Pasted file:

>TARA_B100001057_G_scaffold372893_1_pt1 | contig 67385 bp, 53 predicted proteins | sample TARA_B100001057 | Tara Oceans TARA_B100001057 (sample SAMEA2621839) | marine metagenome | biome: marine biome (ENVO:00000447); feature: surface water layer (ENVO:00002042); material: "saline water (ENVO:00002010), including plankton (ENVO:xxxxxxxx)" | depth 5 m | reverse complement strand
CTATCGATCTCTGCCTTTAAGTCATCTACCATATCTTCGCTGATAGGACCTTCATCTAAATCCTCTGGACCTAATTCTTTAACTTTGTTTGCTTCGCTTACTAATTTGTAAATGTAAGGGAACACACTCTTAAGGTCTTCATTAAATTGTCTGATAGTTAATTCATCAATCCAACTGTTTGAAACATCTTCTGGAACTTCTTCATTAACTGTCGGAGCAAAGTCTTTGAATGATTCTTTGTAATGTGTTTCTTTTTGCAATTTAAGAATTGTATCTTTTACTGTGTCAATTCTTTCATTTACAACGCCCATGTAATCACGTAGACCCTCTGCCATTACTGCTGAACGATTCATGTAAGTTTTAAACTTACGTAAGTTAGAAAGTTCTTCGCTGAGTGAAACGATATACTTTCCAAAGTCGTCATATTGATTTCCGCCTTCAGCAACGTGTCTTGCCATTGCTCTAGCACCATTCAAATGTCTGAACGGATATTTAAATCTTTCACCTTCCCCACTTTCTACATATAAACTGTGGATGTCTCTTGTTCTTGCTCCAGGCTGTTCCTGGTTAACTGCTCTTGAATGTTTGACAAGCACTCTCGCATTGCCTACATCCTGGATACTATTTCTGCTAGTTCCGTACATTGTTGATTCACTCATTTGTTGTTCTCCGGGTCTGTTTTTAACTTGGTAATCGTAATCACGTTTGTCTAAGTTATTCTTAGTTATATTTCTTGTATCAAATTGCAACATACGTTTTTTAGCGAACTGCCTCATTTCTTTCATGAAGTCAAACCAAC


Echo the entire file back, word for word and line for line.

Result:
>TARA_B100001057_G_scaffold372893_1_pt1 | contig 67385 bp, 53 predicted proteins | sample TARA_B100001057 | Tara Oceans TARA_B100001057 (sample SAMEA2621839) | marine metagenome | biome: marine biome (ENVO:00000447); feature: surface water layer (ENVO:00002042); material: "saline water (ENVO:00002010), including plankton (ENVO:xxxxxxxx)" | depth 5 m | reverse complement strand
CTATCGATCTCTGCCTTTAAGTCATCTACCATATCTTCGCTGATAGGACCTTCATCTAAATCCTCTGGACCTAATTCTTTAACTTTGTTTGCTTCGCTTACTAATTTGTAAATGTAAGGGAACACACTCTTAAGGTCTTCATTAAATTGTCTGATAGTTAATTCATCAATCCAACTGTTTGAAACATCTTCTGGAACTTCTTCATTAACTGTCGGAGCAAAGTCTTTGAATGATTCTTTGTAATGTGTTTCTTTTTGCAATTTAAGAATTGTATCTTTTACTGTGTCAATTCTTTCATTTACAACGCCCATGTAATCACGTAGACCCTCTGCCATTACTGCTGAACGATTCATGTAAGTTTTAAACTTACGTAAGTTAGAAAGTTCTTCGCTGAGTGAAACGATATACTTTCCAAAGTCGTCATATTGATTTCCGCCTTCAGCAACGTGTCTTGCCATTGCTCTAGCACCATTCAAATGTCTGAACGGATATTTAAATCTTTCACCTTCCCCACTTTCTACATATAAACTGTGGATGTCTCTTGTTCTTGCTCCAGGCTGTTCCTGGTTAACTGCTCTTGAATGTTTGACAAGCACTCTCGCATTGCCTACATCCTGGATACTATTTCTGCTAGTTCCGTACATTGTTGATTCACTCATTTGTTGTTCTCCGGGTCTGTTTTTAACTTGGTAATCGTAATCACGTTTGTCTAAGTTATTCTTAGTTATATTTCTTGTATCAAATTGCAACATACGTTTTTTAGCGAACTGCCTCATTTCTTTCATGAAGTCAAACCAAC